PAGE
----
Every successful publishing blog is successful in a different way. Joe Konrath’s can be hard-hitting and no-B.S. Kristen Lamb’s is chatty and girly and funny. Chuck Wendig’s is R-rated and raunchy. But they have three things in common: 1) They’re “you” oriented instead of “me” oriented.  2) They give great information. 3) They have strong, honest personal voices. I think those are the most important elements of a great blog.

How did you arrange for Ruth Harris to co-blog with you?

She made long comments on my blog a lot—and they were so useful and insightful. I told her she needed to have her own blog and kept hammering her about how we all needed her expertise. (How many people have been on the NYT bestseller list AND edited for a Big Six publisher?) But she didn’t want to make the time commitment. So I asked her if she’d like to be a regular guest on my blog. She jumped right in.

She’s finally started her own blog< http://ruthharrisblog.blogspot.com/>—mostly with links that make great writing prompts, but she’s branching out with some great new features, like “The Story Behind the Story” guest posts from authors talking about what prompted them to write their novels. I think that’s going to be a lot of fun.

I will have to check that out. What about writing do you most enjoy?

The sheer act of creation. When the kernel of an idea starts sprouting into characters and scenes and the people come to life on the page and start doing things I don’t expect. I never know where a book is going to go and I love watching the whole thing unfold.

I appreciated your insight into the subject of depression and creativity. You covered the importance of remaining centered, but what are the ways you personally find balance?

I’m not always good at that. But I try to walk every day and take time to meditate and be in my body instead of living in my head all the time. I love to go out and listen to music and dance. I love roots and world music. We live in a great area for it.

Sounds lovely. What is your favorite motto?

“Everything in moderation. Including moderation.”

Is there anything else you would like to say?

I’m so grateful to Catherine for partnering with me on this book. I was an out-of-print writer without much of a future when we first came up with the idea of a book. She took a chance by linking her name with a relatively unknown author. Since then, I’ve got a publisher who now has published six of my mysteries. If I was going to pick a moment when my career started to come back to life, I’d say it was that lunch when we came up with the idea of a book on “the care and feeding of the writer’s psyche”—and I’ll be forever grateful to Catherine for that.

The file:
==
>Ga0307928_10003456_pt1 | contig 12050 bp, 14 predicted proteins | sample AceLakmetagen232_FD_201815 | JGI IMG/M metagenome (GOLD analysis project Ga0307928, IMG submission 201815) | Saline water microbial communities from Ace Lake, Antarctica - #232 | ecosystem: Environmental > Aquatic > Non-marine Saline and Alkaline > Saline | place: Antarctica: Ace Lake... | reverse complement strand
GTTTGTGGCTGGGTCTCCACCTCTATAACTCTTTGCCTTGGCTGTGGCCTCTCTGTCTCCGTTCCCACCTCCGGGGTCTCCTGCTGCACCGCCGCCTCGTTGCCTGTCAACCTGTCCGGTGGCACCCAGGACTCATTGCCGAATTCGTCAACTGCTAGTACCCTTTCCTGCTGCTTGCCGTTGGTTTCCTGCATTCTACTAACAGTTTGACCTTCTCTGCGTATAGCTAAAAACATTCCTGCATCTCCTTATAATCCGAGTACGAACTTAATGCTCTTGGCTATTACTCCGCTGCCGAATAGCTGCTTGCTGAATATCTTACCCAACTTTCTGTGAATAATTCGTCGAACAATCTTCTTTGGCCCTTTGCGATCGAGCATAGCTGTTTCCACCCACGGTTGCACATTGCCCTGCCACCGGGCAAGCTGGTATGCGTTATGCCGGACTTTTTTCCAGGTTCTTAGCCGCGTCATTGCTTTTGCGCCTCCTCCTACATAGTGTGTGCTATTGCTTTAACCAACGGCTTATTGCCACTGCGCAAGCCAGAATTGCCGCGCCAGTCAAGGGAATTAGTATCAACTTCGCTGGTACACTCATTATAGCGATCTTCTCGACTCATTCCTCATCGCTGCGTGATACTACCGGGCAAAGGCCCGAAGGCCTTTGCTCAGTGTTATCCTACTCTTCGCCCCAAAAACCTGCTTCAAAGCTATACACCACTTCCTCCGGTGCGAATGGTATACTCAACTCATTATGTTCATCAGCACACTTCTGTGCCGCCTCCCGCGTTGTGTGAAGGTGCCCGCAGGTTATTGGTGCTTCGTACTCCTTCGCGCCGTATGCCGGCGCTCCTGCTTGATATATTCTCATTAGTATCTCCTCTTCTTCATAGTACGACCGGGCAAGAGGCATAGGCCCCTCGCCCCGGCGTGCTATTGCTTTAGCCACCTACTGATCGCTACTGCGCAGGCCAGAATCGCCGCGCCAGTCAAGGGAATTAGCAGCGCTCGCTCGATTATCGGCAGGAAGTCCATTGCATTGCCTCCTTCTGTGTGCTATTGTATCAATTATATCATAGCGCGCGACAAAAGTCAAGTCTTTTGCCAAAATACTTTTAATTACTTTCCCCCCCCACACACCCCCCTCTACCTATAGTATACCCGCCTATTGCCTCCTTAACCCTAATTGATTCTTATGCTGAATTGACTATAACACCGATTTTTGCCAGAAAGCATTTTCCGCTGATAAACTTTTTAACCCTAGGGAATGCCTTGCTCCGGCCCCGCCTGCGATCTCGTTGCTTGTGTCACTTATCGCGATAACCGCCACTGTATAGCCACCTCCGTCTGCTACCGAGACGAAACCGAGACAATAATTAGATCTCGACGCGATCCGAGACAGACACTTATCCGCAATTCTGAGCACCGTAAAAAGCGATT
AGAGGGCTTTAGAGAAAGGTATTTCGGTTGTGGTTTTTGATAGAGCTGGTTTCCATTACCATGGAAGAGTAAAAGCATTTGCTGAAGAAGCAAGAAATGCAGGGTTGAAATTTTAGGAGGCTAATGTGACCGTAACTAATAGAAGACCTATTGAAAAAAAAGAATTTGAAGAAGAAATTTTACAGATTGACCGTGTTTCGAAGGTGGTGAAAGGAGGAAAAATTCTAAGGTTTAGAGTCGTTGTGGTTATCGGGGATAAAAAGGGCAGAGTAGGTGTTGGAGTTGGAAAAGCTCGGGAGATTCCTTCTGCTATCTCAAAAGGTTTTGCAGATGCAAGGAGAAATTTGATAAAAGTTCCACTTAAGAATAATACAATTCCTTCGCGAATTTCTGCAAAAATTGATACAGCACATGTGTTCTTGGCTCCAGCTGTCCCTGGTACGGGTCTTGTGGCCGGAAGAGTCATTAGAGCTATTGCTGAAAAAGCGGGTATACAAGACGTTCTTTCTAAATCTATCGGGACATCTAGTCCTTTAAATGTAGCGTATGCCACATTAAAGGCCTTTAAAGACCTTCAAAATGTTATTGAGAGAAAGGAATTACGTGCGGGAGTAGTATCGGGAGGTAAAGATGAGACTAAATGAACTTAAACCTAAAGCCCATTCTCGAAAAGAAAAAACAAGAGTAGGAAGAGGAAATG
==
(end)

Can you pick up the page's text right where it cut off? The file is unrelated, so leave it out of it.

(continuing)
We’ll be forever grateful to the two of you, for writing (and maintaining) such a heartfelt, comprehensive and knowledgeable book.

[To learn more about Anne or her various creative pursuits, visit her <online> http://annerallen.blogspot.com/%5D   

Rewrite: A Step-By-Step Guide to Strengthen Structure, Characters, and Drama in Your Screenplay

Rewrite cover

Once an aspiring writer commits pen to paper – or fingers to keyboard – there comes a point when s/he starts to believe that every word, every phrase, every idea that results from such effort is the stuff of perfection and, thus, exempt from editorial criticism. Was there ever a more dreaded word in the English vocabulary than “rewrite”? It can be anything from a simple request for clarification, a suggestion about rearranging chapters for a more cohesive flow, or maybe even changing the heroine’s name from Ethel to Juliet, but to the ears of the author who has tirelessly brought the project to life, it all sounds the same: “Are you an idiot or what? This is terrible. You didn’t get it right the first time. Do it again.”

It’s not that the editor hates you or hates your story, nor is the editor telling you anything with the dark intention of making your project worse. The goal, first and foremost, is to make it the best it can be and, accordingly, make you an even better writer than you might ever have thought possible. Paul Chitlik, author of Rewrite: A Step-By-Step Guide to Strengthen Structure, Characters, and Drama in Your Screenplay (Michael Wiese Productions) shares his insights on what you can learn from going back to the drawing board.

 Interviewer: Christina Hamlett

**********

Q: “The best writing is rewriting,” wrote E.B. White. For a lot of aspiring authors, however, any suggestion that their original prose might even remotely contain flaws or inconsistencies causes them to instantly put up defenses and arguments to the contrary. Why, in your opinion, are they so averse to taking their material back to the drawing board?

A:  First, writing is hard.  Writers naturally only want to write as little as they can get away with.  While this works in journalism, and sometimes even fiction, it doesn’t work at all in film or television (and I’ve worked in all of them). 

Sometimes, too, they want to do it “their way.”  They feel restricted by the format, which many call the formula.  While some good films are made outside of the format (very few Hollywood films, to be sure), most fail that don’t follow the traditional format, which developed for 2500 years in playwriting and then 100 years in screenwriting.  We know what works.  Why try to re-invent the wheel.